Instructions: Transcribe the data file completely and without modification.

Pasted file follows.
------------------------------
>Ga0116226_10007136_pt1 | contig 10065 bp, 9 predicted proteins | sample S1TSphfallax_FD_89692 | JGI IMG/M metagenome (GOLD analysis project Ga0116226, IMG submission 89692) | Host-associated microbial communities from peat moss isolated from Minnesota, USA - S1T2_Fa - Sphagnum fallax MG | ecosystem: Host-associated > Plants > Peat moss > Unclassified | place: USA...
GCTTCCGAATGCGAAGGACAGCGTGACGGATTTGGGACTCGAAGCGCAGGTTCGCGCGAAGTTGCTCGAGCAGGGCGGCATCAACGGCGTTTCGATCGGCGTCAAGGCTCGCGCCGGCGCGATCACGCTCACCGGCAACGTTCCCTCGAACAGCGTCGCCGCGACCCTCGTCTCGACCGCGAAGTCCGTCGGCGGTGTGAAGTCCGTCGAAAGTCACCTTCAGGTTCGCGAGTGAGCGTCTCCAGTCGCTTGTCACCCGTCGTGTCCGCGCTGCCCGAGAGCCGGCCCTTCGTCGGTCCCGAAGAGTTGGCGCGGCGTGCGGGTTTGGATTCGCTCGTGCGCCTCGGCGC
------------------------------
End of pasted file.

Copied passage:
>Ga0116226_10007136_pt1 | contig 10065 bp, 9 predicted proteins | sample S1TSphfallax_FD_89692 | JGI IMG/M metagenome (GOLD analysis project Ga0116226, IMG submission 89692) | Host-associated microbial communities from peat moss isolated from Minnesota, USA - S1T2_Fa - Sphagnum fallax MG | ecosystem: Host-associated > Plants > Peat moss > Unclassified | place: USA...
GCTTCCGAATGCGAAGGACAGCGTGACGGATTTGGGACTCGAAGCGCAGGTTCGCGCGAAGTTGCTCGAGCAGGGCGGCATCAACGGCGTTTCGATCGGCGTCAAGGCTCGCGCCGGCGCGATCACGCTCACCGGCAACGTTCCCTCGAACAGCGTCGCCGCGACCCTCGTCTCGACCGCGAAGTCCGTCGGCGGTGTGAAGTCCGTCGAAAGTCACCTTCAGGTTCGCGAGTGAGCGTCTCCAGTCGCTTGTCACCCGTCGTGTCCGCGCTGCCCGAGAGCCGGCCCTTCGTCGGTCCCGAAGAGTTGGCGCGGCGTGCGGGTTTGGATTCGCTCGTGCGCCTCGGCGC